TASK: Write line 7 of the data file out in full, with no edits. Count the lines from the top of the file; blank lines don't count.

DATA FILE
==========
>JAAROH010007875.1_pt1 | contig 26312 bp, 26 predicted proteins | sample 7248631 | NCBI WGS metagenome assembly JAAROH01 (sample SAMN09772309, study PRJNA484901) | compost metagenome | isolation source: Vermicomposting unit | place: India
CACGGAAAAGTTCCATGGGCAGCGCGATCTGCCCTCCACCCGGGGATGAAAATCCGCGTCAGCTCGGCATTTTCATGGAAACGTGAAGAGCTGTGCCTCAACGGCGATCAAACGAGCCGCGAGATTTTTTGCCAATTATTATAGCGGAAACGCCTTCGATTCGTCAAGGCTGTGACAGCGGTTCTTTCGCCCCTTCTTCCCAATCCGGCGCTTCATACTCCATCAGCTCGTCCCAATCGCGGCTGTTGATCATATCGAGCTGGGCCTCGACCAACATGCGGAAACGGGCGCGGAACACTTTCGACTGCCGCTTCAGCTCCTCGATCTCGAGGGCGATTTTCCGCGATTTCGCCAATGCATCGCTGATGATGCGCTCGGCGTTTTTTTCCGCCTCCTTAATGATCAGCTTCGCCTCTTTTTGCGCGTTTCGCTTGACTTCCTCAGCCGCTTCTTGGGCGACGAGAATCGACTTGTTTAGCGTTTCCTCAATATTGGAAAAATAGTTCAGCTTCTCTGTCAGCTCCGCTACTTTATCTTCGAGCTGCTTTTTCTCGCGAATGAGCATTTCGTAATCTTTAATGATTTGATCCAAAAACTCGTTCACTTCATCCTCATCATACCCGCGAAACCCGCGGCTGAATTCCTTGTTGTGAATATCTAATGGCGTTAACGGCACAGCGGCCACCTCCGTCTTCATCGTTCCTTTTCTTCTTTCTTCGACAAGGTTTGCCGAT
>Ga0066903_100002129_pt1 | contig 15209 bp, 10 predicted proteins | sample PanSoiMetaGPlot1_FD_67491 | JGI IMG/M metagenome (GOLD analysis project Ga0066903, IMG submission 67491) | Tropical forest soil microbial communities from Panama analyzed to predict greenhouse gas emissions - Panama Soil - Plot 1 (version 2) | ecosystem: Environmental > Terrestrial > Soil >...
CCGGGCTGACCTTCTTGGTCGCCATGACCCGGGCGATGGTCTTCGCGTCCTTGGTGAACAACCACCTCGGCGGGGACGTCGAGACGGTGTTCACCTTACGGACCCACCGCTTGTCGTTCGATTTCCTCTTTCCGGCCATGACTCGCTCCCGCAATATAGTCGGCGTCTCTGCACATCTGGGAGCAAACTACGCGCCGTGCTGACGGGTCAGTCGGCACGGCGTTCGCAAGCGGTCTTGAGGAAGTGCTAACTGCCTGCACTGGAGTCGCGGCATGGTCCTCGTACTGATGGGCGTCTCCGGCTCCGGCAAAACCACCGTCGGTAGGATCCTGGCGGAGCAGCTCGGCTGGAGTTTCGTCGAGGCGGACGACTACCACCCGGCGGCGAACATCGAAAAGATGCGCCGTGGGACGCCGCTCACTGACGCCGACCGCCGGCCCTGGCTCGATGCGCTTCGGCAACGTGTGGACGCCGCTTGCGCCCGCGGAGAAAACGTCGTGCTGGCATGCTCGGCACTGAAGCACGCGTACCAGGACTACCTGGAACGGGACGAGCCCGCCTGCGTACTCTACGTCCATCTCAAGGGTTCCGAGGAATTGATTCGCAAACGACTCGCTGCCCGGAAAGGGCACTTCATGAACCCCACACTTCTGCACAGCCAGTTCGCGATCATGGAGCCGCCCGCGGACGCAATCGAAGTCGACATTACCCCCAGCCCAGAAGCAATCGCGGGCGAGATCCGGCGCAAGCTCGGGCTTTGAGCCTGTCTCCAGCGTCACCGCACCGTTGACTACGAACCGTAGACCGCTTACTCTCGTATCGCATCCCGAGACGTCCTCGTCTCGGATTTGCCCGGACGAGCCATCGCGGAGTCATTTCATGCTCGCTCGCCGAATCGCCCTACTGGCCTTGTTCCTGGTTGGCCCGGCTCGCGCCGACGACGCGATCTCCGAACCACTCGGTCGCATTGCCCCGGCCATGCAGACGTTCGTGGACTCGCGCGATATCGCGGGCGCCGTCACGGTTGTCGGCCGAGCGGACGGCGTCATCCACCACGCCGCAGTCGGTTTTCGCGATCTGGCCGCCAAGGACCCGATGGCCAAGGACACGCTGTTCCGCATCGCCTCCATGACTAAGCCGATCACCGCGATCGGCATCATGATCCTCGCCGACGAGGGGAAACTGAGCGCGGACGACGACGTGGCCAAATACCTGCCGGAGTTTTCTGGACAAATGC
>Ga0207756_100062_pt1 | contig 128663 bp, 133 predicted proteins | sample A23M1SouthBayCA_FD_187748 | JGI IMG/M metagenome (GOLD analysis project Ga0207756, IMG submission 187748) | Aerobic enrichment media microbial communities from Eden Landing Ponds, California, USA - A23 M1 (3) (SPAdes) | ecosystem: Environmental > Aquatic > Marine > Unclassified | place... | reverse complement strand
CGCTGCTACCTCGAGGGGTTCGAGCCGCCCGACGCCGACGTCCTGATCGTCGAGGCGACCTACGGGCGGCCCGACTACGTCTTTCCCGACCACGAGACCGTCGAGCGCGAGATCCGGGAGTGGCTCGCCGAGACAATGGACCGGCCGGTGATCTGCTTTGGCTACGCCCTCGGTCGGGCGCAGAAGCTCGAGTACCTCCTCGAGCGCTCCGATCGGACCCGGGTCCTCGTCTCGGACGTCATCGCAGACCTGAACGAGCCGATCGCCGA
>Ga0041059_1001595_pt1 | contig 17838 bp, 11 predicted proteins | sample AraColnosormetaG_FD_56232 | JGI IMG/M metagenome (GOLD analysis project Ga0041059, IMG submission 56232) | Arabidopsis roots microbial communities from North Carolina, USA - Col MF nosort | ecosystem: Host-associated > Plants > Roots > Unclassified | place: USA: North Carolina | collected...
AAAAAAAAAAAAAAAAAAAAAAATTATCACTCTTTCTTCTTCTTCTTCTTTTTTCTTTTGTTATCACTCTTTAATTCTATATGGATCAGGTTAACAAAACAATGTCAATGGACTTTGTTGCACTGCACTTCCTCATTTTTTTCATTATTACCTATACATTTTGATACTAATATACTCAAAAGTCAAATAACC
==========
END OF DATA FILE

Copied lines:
>Ga0041059_1001595_pt1 | contig 17838 bp, 11 predicted proteins | sample AraColnosormetaG_FD_56232 | JGI IMG/M metagenome (GOLD analysis project Ga0041059, IMG submission 56232) | Arabidopsis roots microbial communities from North Carolina, USA - Col MF nosort | ecosystem: Host-associated > Plants > Roots > Unclassified | place: USA: North Carolina | collected...